1 Answer | Add Yours
This question is relevant to business relationships both with co-workers, superiors and customers.
Stress is a result of outside pressure that builds up within an individual. Very often, in business, individuals work in a diverse environment where there are many different styles of communication, worth ethics and perceptions. Not understanding your defined role in the workplace can cause a great deal of stress. If you can't figure out what your superiors expect from you, it can be very exhausting trying to figure it out. All of these examples are related to communication.
Communication is the exchange of messages, ideas and information between senders and receivers. But each individual has a different field of experience through which messages are filtered and understood. Miscommunications often cause stress, because there is a barrier between the sender and the receiver. Your self-esteem also has alot to do with how well you receive messages, do your job and handle stress.
Postive self-esteem translates into a confident approach by the individual, this communicates competency to your superiors, co-workers and customers, making your job experience more satisfying and less stressful.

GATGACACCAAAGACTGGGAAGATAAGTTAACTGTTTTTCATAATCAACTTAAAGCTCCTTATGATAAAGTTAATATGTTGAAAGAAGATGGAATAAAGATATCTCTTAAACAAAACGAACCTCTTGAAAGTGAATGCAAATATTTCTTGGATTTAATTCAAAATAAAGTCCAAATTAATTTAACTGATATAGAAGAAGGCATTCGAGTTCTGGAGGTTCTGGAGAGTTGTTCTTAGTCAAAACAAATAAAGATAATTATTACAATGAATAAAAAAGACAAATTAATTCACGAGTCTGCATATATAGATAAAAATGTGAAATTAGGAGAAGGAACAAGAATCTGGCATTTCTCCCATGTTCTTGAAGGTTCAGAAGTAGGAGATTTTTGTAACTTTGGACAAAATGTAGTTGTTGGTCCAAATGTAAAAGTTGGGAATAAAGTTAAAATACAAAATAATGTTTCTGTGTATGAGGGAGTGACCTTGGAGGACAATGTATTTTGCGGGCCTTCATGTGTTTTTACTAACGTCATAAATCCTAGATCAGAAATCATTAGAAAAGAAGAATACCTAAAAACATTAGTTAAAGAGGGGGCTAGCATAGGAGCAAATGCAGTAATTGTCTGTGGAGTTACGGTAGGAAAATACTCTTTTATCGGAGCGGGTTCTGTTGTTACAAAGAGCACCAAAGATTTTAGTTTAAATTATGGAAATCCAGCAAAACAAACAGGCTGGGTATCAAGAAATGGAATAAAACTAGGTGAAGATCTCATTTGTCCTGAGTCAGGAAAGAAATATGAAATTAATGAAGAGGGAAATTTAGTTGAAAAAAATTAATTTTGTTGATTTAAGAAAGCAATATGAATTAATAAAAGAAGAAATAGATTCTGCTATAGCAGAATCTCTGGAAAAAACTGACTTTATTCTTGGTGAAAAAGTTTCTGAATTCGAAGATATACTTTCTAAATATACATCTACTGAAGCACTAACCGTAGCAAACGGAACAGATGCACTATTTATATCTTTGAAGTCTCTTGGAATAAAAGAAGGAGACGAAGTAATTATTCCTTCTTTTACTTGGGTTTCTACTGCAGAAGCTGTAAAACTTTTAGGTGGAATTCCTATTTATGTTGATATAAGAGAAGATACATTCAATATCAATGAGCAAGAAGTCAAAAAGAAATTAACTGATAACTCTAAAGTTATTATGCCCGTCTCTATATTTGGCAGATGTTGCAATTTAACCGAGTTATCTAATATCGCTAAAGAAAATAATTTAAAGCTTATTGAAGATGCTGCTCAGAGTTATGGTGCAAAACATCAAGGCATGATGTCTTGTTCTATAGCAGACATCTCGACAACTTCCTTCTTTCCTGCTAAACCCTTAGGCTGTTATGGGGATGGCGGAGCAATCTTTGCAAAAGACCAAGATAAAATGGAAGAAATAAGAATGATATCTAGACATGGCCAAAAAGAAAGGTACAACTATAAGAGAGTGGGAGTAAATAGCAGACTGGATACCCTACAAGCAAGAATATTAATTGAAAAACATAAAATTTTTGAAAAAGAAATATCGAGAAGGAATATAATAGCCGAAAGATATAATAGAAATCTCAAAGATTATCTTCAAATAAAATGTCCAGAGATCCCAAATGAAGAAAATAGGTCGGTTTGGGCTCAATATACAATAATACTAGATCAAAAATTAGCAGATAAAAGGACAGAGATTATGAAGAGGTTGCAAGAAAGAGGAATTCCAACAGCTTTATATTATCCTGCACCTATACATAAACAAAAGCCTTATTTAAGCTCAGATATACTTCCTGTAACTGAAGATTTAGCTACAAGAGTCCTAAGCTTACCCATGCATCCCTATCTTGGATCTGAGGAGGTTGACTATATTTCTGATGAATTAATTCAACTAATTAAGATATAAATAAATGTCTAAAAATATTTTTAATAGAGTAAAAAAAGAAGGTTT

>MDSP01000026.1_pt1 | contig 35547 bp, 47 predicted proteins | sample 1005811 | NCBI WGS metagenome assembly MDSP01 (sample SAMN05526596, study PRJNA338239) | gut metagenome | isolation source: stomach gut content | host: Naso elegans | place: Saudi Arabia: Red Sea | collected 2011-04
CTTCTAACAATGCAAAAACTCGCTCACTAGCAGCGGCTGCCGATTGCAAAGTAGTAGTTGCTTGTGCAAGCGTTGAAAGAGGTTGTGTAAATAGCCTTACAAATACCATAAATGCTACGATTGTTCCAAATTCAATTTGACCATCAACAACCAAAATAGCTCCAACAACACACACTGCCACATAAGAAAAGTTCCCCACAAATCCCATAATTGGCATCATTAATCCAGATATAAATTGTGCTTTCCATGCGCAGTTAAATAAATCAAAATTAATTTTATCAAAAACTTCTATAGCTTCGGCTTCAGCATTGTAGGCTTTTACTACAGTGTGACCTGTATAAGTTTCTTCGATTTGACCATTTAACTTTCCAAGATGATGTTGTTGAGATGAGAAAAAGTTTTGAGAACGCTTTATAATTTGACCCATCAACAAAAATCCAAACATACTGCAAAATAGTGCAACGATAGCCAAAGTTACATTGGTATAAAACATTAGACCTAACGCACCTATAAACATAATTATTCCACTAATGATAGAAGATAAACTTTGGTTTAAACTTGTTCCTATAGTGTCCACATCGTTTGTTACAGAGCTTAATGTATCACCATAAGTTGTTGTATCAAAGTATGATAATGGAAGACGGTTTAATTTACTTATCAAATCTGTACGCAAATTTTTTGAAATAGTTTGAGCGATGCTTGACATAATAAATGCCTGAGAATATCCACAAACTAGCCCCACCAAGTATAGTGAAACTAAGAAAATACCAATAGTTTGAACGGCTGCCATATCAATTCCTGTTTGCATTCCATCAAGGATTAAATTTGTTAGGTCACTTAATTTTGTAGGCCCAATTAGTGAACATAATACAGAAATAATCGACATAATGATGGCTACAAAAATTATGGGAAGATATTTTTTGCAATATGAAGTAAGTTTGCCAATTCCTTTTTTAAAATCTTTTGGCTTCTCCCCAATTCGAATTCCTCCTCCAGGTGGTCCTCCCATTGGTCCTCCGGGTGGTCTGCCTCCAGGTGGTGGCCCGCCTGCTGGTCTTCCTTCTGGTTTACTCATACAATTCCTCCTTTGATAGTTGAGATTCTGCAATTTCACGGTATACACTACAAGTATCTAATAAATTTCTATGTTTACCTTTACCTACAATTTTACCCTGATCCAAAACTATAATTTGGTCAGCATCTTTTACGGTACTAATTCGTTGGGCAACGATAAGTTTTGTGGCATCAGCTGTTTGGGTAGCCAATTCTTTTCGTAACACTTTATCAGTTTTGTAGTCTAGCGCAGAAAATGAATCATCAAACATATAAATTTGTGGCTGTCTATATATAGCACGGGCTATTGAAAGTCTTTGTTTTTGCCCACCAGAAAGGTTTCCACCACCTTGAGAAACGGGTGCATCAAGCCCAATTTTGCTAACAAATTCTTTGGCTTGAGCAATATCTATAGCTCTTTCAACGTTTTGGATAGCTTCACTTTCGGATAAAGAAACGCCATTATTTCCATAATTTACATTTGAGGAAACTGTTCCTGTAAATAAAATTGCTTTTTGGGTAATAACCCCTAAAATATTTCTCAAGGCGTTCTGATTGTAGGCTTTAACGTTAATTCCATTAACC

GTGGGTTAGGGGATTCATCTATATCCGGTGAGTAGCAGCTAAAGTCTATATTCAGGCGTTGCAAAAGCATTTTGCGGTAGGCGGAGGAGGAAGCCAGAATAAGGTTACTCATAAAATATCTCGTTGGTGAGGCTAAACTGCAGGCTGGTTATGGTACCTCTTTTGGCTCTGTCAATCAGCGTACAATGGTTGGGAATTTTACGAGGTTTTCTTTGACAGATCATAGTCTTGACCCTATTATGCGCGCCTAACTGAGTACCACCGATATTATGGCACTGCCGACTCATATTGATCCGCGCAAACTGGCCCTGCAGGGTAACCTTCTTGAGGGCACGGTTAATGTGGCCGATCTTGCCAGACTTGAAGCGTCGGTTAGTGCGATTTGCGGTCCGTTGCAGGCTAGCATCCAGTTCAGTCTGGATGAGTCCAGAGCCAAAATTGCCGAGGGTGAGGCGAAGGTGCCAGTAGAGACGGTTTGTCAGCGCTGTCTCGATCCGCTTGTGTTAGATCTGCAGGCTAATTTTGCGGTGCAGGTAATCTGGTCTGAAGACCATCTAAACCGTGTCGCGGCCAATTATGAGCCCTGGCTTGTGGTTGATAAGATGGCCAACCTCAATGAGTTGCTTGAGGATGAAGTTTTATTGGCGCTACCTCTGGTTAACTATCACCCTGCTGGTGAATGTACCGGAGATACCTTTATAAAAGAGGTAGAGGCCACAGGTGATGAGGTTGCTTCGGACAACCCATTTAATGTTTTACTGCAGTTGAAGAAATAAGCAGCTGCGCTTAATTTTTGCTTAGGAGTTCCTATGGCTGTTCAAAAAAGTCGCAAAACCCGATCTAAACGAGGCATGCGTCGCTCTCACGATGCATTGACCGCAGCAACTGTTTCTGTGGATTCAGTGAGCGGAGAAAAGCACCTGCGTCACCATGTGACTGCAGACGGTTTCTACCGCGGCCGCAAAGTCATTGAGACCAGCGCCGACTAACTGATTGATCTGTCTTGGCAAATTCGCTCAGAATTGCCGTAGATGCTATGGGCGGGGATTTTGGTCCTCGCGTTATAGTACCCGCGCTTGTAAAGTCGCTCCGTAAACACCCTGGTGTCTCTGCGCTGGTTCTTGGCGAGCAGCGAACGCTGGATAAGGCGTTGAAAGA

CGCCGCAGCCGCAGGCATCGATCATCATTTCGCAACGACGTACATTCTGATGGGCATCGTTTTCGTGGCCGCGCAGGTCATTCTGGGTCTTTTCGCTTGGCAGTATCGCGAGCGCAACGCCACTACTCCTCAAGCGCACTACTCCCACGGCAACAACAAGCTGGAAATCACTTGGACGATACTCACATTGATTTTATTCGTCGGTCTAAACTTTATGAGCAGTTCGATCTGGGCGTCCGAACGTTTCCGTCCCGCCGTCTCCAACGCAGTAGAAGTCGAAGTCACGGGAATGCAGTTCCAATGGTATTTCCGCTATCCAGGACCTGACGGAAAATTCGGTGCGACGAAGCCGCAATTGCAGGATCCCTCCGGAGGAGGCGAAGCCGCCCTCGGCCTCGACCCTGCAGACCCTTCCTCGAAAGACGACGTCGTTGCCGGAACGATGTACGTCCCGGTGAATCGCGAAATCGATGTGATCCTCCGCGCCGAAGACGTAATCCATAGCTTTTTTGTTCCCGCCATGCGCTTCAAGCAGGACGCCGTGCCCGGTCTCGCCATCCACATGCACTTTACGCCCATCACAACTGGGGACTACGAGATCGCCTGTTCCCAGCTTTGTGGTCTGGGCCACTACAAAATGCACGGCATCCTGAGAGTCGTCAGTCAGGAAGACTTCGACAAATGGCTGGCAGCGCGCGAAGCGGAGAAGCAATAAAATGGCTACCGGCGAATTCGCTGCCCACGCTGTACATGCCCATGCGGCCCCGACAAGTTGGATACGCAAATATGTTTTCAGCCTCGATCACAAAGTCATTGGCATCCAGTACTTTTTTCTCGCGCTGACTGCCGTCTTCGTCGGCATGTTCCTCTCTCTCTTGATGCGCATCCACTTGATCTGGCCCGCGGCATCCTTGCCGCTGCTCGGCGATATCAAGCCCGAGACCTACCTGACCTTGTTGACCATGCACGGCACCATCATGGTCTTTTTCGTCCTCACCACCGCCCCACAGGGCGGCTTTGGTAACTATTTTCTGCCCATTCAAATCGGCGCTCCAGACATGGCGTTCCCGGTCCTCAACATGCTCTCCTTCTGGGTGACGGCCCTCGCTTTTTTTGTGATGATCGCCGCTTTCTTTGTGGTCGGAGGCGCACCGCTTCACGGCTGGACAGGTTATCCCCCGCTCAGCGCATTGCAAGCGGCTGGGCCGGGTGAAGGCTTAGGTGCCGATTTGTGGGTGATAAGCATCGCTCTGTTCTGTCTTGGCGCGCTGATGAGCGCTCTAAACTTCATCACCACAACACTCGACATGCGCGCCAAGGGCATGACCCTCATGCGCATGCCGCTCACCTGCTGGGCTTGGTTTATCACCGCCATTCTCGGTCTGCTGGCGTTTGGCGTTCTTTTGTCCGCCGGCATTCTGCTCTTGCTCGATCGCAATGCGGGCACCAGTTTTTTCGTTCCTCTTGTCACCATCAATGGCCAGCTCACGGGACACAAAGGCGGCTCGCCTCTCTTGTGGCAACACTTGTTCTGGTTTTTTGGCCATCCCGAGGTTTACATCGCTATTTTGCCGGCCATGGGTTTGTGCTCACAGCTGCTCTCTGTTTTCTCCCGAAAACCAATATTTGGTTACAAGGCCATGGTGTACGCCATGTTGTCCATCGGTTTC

In a corporate environment, for example, a customer may present a challenging assignment, one that your company has a different perception on how to solve than the customer. Especially, let's say in marketing, it can be very frustrating when a customer wants to guide the process of advertising when the advertising agency, hired for its expertise, sees solving the problem in a different way.
Other sources of stress in business include meeting deadlines, working overtime, and failure. Uncertainty of job security, sometimes the physical environment can cause an individual stress. For example, if the work conditions require you to work in very close quarters to many others, with little privacy, or if the environment is too hot, too cold or has ineffective ventilation, these can cause stress.
Check out the document listed below for more details.
We’ve answered 333,863 questions. We can answer yours, too.Ask a question